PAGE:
It should hardly be necessary to advise people not to be influenced by anything David Cameron says. Many people in Scotland may be tempted to vote Out because they believe what Cameron says about this making independence more likely. Those people need to pause for thought.They need to reflect on the fact that they are taking a Tory British Prime Minister’s word at face value.They need to ask themselves why any sane, sober and sensible person would do such a thing.
The first and most important thing to remember is that independence is coming anyway. Independence is inevitable. It is inevitable because any devolution measure which succeeds in terms of the aims and objectives of the British state necessarily fails in terms of the aspirations and priorities of Scotland’s people. And this was never more true than it is of the latest round of inept and malicious constitutional tinkering represented by the Scotland Bill.
The EU referendum is a distraction. It is a distraction from – some would say a malicious interference with – the Scottish General Election. And it is a mere sideshow relative to the fight to restore Scotland’s rightful constitutional status. It must be understood, firstly, that the EU referendum has nothing whatever to do with economics. There is no possibility of any economic advantage in quitting the EU. It must also be appreciated that the EU referendum has nothing whatever to do with politics outside the narrow concerns of the British Conservative Party. (For most purposes, and certainly in this context, UKIP can be considered no more than a Tory ‘rebel faction’.)
The dispute about EU membership is really no more than a squabble among British nationalists about how the British state is defined and which clique most faithfully represents the “One True Britain’. At base, it is a dispute between those who see the EU as a tool of British exceptionalism, and those who see British exceptionalism as requiring no such tool, and/or being diminished by it.
In a very real sense, this is not our fight. Given that independence is about extracting ourselves from the British state and ridding ourselves of the impediment of British exceptionalism, Tory bickering over who has the strongest claim to the bedraggled and besmirched mantle of British nationalism is nothing whatever to do with Scotland.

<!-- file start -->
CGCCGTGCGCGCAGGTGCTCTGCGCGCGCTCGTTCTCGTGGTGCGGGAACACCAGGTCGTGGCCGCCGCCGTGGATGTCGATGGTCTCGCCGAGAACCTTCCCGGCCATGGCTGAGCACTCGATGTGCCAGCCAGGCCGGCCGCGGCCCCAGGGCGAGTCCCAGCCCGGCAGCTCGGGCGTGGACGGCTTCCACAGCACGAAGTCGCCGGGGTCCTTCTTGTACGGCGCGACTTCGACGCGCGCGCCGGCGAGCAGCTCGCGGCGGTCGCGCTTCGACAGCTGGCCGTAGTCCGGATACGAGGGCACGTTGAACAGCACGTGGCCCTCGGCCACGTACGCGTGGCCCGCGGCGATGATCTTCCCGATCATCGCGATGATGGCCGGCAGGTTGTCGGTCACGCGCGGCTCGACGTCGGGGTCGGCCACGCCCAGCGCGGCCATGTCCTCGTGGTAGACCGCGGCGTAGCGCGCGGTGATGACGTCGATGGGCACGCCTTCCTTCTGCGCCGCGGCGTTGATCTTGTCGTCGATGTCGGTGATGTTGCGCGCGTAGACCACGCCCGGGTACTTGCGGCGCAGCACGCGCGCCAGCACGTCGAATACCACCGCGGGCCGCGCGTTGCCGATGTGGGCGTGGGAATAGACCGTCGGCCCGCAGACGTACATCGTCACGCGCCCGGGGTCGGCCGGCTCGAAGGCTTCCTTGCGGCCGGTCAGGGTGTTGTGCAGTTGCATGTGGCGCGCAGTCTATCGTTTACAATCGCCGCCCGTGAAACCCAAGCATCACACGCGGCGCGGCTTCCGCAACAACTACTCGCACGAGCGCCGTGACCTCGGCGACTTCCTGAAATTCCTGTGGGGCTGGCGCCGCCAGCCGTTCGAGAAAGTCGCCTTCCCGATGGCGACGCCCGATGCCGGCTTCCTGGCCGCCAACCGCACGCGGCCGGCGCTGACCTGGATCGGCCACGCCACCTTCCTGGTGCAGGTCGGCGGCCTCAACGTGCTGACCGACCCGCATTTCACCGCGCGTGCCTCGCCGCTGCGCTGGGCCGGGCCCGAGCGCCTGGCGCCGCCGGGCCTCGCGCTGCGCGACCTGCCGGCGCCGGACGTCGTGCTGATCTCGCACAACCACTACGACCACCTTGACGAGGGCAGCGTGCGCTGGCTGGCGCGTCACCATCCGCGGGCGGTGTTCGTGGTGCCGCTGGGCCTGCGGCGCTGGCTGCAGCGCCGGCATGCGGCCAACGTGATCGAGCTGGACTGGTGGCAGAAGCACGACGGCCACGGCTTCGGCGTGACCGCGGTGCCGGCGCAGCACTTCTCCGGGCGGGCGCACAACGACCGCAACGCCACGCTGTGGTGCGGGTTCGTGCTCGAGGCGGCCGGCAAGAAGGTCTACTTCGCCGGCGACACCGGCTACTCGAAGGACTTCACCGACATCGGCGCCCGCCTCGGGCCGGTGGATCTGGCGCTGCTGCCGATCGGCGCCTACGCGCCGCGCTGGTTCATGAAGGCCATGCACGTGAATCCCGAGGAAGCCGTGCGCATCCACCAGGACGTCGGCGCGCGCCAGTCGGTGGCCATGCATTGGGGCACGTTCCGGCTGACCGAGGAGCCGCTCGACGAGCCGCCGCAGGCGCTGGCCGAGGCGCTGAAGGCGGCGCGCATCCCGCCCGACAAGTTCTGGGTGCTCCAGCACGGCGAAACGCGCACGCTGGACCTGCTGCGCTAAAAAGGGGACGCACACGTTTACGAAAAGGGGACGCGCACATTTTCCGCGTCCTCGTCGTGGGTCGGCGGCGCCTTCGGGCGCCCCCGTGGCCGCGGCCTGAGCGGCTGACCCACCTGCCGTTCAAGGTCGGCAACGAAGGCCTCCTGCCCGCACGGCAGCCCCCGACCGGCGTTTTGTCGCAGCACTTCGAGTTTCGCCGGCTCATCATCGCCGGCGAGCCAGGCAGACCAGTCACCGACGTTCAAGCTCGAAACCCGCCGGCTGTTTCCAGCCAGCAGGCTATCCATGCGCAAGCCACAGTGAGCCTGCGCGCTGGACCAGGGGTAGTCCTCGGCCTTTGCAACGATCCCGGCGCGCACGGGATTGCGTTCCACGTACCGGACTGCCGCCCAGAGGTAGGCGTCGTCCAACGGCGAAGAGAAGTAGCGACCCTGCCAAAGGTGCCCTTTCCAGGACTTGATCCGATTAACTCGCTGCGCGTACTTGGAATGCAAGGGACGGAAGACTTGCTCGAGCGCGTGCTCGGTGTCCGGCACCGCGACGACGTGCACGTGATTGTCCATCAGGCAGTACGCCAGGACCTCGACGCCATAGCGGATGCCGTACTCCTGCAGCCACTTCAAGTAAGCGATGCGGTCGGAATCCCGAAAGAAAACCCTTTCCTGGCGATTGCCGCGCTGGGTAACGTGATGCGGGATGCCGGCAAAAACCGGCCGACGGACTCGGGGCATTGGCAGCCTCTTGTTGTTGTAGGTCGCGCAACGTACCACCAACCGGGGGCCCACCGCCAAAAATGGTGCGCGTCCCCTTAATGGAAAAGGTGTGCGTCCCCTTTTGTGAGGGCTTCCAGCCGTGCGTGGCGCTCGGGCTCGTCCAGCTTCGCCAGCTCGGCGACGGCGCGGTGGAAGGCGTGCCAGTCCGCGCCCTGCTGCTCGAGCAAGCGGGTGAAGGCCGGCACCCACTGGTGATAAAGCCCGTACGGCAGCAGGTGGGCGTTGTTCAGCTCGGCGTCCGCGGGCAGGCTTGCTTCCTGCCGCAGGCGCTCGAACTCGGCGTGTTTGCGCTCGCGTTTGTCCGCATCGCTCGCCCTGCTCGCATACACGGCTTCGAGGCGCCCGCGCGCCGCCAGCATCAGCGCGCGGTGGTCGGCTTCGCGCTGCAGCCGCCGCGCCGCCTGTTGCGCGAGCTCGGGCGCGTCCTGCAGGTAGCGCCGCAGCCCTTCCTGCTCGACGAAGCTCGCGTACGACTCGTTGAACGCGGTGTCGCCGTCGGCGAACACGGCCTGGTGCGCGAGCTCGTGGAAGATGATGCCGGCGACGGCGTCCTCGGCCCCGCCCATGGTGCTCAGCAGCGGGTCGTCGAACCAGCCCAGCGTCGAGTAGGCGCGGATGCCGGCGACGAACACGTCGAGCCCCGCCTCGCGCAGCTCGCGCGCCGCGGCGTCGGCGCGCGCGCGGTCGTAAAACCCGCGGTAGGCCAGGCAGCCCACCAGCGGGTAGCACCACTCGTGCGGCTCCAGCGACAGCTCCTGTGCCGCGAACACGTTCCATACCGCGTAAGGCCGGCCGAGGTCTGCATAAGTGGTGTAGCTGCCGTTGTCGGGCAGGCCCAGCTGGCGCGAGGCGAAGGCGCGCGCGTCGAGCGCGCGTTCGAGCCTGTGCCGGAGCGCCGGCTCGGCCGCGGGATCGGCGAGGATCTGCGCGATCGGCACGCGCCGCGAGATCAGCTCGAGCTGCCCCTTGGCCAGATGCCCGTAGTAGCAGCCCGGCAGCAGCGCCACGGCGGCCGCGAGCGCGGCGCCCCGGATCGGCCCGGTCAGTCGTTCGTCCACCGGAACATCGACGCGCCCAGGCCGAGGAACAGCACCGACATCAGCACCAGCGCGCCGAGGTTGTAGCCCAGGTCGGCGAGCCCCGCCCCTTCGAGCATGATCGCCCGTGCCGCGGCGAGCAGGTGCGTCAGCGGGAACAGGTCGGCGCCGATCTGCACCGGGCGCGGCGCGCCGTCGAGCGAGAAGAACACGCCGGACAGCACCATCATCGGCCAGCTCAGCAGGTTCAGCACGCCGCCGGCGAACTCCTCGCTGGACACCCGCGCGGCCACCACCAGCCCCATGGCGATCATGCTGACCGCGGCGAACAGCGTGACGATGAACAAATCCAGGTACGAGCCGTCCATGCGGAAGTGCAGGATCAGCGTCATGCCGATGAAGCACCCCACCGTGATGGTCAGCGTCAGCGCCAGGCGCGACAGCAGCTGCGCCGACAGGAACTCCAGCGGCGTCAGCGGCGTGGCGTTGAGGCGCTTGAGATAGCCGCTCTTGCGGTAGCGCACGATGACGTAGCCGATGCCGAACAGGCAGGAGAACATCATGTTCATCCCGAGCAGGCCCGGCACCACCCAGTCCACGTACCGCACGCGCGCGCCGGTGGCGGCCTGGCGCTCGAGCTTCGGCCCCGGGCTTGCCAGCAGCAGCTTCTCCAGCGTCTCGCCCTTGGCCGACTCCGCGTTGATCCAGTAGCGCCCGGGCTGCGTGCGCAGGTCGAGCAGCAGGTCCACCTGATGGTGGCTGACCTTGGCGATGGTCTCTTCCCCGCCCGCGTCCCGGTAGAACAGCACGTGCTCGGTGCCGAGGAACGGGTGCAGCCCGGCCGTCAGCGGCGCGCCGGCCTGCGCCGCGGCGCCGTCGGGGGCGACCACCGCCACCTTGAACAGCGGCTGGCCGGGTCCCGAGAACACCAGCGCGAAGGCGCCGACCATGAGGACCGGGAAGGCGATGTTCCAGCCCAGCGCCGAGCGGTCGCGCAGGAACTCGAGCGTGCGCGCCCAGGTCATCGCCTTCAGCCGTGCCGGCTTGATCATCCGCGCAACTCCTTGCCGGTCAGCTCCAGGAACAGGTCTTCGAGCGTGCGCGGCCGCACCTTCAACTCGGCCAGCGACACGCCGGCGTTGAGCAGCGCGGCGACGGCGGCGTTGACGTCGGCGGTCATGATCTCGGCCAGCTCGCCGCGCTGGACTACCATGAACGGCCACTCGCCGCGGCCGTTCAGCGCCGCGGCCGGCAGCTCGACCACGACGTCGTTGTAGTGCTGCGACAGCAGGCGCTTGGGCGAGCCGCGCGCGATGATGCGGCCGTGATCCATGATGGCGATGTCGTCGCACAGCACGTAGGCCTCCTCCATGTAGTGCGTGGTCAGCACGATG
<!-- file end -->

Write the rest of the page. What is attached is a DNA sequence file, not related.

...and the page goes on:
Unfortunately, being yet bound to the British state, Scotland cannot avoid being impacted by this infighting among British nationalists. But we can avoid being drawn into serving the petty purposes of either faction in this squabble. We can keep our eyes firmly on our own purposes and our own interests. We can close our eyes and ears to the blandishments and beguilements and devious pleading of British politicians and concentrate on what is best for Scotland.
There will, of course, be differences of opinion about what this is. There will be disagreement about whether Scotland’s interests are best served by an In vote, or an Out vote. It will doubtless be a matter for considerable debate. But it is not more important than the Scottish Parliamentary elections. Nor does it relate in any direct way to the matter of Scotland’s constitutional status.
We do not need to take sides in this British nationalist dispute. Our consideration of the EU issue should be informed by a rational assessment of Scotland’s interests and by our own concept of sovereignty and nationhood. A concept of sovereignty which recognises that it is not diminished by being pooled but, rather, that pooling of sovereignty is the very basis of democracy.
A concept of nationhood that rejects both isolationism and exceptionalism in favour of the simple and fundamental principle that all nations are entitled to the capacity to freely negotiate the terms upon which sovereignty is pooled.
Whichever way you, as a Scottish voter, intend to vote in the EU referendum, just be sure that it is for appropriate reasons, and not for the purposes of any British nationalist faction. And always bear in mind that it is a decision that we should be making in our own right as an independent nation.